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Several times in your life there comes a time when you need to sell your home.  It may be for a job transfer or promotion. It may be for a move up as your family grows. It may be for a move down as your family shrinks. It may be because you ran into financial trouble and need to sell your house to avoid damage to your credit score. It may be because you just cannot afford to properly maintain your home. In later life it is because you lost your spouse and find it difficult to move on living in a place with so many memories. It may be because you just need help in taking care of yourself and your home is not the best place to get the help you need. And you may have inherited a house you really don’t want. That is life.

So how many ways can you sell your house?

  1. Call a Realtor.  I am a Realtor myself and I can tell you don’t just pick a realtor because you know then form church or some social group. If you want to sell your house interview several Realtors. Find the ones that are the big producers.  These Realtors are truly professionals and know how to sell a house. I just had a call yesterday from two sisters who inherited a nice house in a nice neighborhood. The house is priced well. Yet it has been on the market for almost a year.  I think you see my point.
    1. Pluses – Your home gets listed so thousands of people can see it. It’s pretty much hands off on your part. 
    2. Minuses – You have no idea when it will be sold. You don’t know if the buyer’s mortgage will be approved or when.  You don’t know what it will sell for. You pay a 6% commission for their effort and marketing expenses. If your house needs repairs to the point that it cannot qualify for a loan, such as an old roof, you may need to fix it first.
  2. Sell to an Investor for cash.  I sometimes hear that “You are just trying to steal my house.” To someone who only sells a house a few times in their life it may certainly look that way. Investors pay very high interest rates on the money they borrow because it is large sums for short periods. They will fix and update the house to bring in the highest possible price. I’ve flipped over 35 houses and I can tell you that I find problems the current homeowner knew nothing about such as termite and water damage.  I always find something. In the end an investor makes about 10% profit. That is a higher than a 6% commission but then the Realtor didn’t fix, update, paint and re-carpet the house did they?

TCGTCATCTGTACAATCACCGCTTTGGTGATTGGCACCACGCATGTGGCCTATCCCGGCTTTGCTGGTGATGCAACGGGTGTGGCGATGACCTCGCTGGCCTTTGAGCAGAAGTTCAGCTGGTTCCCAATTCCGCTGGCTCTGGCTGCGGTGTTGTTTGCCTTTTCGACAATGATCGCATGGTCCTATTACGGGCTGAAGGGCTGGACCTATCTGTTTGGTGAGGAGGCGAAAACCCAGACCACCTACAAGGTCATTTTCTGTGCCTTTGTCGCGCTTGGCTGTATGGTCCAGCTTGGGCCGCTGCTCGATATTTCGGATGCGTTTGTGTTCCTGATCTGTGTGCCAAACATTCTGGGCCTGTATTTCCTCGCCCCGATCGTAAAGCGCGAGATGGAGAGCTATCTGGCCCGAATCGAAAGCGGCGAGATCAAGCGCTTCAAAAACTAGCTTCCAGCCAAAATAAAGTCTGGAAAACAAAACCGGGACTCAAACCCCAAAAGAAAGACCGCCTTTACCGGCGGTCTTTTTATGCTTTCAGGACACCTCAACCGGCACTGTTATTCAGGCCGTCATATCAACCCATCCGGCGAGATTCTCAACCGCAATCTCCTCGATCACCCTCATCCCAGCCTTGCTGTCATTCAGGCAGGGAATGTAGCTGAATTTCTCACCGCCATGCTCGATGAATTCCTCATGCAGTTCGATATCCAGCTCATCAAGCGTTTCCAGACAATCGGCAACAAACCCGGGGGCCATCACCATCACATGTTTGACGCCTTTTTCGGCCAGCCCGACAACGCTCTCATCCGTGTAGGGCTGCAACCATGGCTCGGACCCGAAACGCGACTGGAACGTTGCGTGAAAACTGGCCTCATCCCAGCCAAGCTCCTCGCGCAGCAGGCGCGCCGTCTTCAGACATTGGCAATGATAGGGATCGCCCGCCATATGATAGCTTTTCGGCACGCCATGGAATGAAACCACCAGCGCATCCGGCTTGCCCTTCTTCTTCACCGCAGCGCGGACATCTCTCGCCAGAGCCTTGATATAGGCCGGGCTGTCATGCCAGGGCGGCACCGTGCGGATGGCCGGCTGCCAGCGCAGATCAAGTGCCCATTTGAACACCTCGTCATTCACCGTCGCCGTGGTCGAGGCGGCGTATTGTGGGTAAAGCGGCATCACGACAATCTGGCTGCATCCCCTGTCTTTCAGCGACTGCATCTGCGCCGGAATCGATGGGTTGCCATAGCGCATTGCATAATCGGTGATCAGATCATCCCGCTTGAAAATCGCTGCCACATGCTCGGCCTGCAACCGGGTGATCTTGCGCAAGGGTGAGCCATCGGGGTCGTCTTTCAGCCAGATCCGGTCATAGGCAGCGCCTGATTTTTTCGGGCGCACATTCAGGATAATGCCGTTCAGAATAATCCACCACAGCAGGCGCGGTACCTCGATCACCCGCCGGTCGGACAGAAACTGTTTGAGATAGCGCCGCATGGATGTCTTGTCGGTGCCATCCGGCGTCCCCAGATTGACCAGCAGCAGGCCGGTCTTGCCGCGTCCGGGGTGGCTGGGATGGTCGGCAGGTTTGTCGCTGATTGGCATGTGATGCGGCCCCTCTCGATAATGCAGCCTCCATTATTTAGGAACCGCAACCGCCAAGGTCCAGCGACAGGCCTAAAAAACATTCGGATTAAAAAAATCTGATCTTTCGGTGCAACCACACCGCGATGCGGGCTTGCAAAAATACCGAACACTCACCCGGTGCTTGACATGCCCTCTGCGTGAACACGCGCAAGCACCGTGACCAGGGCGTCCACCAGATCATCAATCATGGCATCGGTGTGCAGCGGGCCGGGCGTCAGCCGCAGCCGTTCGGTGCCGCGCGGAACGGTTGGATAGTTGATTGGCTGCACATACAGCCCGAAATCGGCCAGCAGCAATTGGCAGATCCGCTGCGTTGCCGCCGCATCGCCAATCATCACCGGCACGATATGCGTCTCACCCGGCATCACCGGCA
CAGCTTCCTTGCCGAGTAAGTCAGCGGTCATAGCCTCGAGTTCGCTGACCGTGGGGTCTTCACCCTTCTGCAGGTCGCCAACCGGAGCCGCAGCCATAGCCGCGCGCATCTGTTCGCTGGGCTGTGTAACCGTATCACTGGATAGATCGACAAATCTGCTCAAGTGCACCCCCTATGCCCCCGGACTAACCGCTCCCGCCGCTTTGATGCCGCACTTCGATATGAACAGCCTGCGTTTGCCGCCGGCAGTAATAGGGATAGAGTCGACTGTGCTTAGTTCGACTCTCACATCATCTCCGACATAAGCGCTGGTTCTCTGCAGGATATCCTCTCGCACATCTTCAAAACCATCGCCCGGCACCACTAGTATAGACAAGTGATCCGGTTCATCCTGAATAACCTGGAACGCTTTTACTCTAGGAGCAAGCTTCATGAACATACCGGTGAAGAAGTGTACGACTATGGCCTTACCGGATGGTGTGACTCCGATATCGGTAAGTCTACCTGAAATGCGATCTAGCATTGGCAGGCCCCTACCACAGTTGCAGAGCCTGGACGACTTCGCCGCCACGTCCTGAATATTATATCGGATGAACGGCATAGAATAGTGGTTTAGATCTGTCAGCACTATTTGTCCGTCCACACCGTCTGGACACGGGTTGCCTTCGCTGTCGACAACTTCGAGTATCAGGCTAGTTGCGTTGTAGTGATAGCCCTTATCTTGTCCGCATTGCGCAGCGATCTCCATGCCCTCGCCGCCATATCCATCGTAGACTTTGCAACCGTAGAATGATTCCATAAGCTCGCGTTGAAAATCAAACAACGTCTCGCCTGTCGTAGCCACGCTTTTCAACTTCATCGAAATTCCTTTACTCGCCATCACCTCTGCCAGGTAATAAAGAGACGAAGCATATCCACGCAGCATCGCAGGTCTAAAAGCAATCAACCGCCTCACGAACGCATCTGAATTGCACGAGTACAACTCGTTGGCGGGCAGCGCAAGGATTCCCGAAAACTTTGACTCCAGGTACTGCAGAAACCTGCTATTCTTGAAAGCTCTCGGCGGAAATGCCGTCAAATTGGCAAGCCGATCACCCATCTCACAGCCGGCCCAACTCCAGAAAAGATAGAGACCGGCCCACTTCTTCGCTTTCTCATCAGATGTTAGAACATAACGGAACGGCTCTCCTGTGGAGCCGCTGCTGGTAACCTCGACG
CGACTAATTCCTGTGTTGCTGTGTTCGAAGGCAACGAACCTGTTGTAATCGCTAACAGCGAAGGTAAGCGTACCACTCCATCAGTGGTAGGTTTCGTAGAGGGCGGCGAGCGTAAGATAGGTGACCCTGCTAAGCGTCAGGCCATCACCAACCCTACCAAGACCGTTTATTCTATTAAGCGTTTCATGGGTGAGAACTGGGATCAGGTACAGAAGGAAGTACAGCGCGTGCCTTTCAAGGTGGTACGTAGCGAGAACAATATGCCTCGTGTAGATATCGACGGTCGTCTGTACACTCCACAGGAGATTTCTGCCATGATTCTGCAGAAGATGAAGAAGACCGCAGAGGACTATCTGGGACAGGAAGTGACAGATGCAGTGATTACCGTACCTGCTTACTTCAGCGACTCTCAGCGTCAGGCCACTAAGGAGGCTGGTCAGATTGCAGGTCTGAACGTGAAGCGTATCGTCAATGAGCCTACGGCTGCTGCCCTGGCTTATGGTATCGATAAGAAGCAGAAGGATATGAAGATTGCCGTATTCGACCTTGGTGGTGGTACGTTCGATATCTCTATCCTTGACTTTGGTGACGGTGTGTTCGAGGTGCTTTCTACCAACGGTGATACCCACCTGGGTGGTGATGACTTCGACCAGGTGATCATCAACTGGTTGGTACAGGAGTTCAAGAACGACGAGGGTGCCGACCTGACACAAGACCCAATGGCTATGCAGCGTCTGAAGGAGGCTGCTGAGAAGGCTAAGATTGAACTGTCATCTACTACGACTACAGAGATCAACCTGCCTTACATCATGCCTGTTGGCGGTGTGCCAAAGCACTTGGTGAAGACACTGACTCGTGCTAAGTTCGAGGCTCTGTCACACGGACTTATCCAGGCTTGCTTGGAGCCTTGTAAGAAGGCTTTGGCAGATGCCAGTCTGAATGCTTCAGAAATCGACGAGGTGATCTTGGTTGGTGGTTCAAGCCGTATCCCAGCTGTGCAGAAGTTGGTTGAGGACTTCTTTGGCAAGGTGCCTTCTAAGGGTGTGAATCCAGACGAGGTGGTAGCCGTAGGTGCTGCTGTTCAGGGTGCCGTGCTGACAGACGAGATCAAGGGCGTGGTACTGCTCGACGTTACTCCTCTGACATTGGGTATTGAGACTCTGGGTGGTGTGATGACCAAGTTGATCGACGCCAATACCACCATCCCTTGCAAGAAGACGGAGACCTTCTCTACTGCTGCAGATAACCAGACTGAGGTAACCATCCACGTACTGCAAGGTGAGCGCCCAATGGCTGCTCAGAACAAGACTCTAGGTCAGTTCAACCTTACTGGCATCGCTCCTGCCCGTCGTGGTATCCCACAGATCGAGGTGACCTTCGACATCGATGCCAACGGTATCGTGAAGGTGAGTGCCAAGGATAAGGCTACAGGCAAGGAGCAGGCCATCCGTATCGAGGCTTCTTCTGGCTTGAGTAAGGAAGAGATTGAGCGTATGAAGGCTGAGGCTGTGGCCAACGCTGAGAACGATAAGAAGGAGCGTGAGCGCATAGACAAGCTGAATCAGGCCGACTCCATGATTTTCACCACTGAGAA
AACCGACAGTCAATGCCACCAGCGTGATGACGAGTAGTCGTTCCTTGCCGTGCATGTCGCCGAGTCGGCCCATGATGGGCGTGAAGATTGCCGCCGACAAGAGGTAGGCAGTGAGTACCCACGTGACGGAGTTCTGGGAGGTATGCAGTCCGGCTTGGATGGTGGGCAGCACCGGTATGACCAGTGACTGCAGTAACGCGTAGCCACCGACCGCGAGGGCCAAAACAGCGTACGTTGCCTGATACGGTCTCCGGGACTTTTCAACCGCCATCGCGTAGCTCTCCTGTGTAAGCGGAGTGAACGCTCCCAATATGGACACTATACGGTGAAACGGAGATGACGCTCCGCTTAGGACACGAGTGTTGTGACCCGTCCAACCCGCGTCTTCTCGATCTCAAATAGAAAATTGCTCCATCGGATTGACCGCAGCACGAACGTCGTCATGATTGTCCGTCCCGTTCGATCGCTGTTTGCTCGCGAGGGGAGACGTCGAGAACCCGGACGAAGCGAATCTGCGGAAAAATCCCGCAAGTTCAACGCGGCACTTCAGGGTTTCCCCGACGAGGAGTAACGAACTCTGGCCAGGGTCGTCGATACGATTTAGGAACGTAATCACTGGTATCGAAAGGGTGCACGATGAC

1. Pluses – You know exactly what you will clear on the house as it is written in the purchase agreement. You know exactly when it will be sold. You don’t need to do any repairs because the investor is not getting a bank loan. The sale can take place as fast as the Title Company can process the paperwork.
    2. Minuses – Cash is king. If you are selling for cash expect a substantial discount from the retail price of the house.
  3. Sell the house and hold a mortgage.  If you don’t need all the cash from this house to buy the next house this may be a good option. You take a down payment and then finance the balance at whatever interest rate you negotiate.  You aren’t lending the buyer money. You are turning equity in the house into a stream of payments, plus interest. If you have an existing mortgage you can still do this using a “wrap around” mortgage.
    1. Pluses – Great way to develop a stream of income for your future years.  It also can be used as an estate planning tool. You spell out in the note who the payments are going to after you pass. So you get cash flow now and your kids get the cash flow when you’re gone.  If you would incur a substantial capital gains tax it spreads the taxes out over a long period of time instead of taking a big hit upon the sale of the house.